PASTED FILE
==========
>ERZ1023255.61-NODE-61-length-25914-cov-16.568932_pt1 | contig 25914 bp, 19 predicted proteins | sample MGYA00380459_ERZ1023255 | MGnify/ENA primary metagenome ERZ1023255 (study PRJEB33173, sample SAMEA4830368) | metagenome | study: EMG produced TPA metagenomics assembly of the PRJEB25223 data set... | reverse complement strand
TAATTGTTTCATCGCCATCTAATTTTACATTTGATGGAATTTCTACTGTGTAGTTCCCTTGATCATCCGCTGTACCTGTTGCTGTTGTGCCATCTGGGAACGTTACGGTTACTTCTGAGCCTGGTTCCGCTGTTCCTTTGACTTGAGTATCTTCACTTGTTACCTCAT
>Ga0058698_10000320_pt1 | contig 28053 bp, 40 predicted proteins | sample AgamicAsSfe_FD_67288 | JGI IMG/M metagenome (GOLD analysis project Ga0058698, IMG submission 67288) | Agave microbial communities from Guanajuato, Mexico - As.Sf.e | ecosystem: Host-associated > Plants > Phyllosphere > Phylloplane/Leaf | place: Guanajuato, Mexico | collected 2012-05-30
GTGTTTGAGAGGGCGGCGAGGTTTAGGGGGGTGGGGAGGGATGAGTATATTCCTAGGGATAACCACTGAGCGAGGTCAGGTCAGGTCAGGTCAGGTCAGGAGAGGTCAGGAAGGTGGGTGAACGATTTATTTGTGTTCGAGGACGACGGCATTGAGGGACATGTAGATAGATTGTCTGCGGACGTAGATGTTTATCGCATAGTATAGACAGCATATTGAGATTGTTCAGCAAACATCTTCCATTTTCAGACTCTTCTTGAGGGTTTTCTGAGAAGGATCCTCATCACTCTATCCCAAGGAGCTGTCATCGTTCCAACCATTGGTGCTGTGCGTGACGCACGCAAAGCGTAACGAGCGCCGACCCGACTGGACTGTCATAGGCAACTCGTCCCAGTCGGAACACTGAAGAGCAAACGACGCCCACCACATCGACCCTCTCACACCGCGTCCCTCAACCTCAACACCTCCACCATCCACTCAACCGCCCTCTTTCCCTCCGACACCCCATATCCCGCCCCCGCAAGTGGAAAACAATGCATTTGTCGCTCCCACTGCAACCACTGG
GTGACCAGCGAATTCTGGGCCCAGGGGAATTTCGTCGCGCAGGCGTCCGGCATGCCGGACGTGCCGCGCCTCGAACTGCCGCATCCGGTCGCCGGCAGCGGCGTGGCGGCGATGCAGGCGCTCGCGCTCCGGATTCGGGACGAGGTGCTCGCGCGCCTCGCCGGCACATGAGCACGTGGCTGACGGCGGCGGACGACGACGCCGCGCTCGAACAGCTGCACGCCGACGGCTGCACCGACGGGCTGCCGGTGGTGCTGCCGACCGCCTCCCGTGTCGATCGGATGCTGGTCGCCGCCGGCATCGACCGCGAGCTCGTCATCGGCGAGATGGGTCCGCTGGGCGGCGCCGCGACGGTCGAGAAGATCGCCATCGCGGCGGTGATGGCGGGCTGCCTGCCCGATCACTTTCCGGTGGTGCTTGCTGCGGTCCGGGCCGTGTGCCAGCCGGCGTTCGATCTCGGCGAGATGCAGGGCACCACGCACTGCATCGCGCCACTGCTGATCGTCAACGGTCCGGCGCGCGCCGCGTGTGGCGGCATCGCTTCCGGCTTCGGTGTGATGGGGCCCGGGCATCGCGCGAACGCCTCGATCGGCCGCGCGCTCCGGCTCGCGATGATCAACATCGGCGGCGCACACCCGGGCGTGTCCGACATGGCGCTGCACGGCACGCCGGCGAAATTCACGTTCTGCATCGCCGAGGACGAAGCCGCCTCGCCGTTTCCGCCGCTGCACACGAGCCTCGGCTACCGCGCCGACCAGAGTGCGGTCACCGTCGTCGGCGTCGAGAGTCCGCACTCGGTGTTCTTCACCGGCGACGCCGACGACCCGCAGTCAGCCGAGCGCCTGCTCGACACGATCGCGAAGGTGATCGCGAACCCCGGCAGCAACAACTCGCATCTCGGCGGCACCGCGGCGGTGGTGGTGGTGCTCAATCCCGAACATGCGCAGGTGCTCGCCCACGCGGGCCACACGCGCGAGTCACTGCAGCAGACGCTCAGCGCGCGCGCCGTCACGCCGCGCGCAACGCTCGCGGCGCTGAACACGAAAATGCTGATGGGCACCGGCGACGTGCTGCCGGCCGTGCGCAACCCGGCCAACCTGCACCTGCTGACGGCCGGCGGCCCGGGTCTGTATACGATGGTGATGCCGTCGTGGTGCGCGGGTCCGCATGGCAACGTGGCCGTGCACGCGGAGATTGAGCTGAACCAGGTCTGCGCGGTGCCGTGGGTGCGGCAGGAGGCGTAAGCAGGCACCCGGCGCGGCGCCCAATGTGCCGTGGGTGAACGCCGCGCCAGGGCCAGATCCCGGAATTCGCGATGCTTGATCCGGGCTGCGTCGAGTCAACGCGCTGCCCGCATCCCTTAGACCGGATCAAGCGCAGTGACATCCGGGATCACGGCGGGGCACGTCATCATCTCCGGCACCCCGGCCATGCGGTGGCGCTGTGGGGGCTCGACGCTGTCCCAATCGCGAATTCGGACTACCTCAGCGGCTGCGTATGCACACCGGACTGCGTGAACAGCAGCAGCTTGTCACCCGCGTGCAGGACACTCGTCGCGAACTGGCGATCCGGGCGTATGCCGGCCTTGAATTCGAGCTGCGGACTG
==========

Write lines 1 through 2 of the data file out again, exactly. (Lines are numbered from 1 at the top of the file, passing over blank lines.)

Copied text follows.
>ERZ1023255.61-NODE-61-length-25914-cov-16.568932_pt1 | contig 25914 bp, 19 predicted proteins | sample MGYA00380459_ERZ1023255 | MGnify/ENA primary metagenome ERZ1023255 (study PRJEB33173, sample SAMEA4830368) | metagenome | study: EMG produced TPA metagenomics assembly of the PRJEB25223 data set... | reverse complement strand
TAATTGTTTCATCGCCATCTAATTTTACATTTGATGGAATTTCTACTGTGTAGTTCCCTTGATCATCCGCTGTACCTGTTGCTGTTGTGCCATCTGGGAACGTTACGGTTACTTCTGAGCCTGGTTCCGCTGTTCCTTTGACTTGAGTATCTTCACTTGTTACCTCAT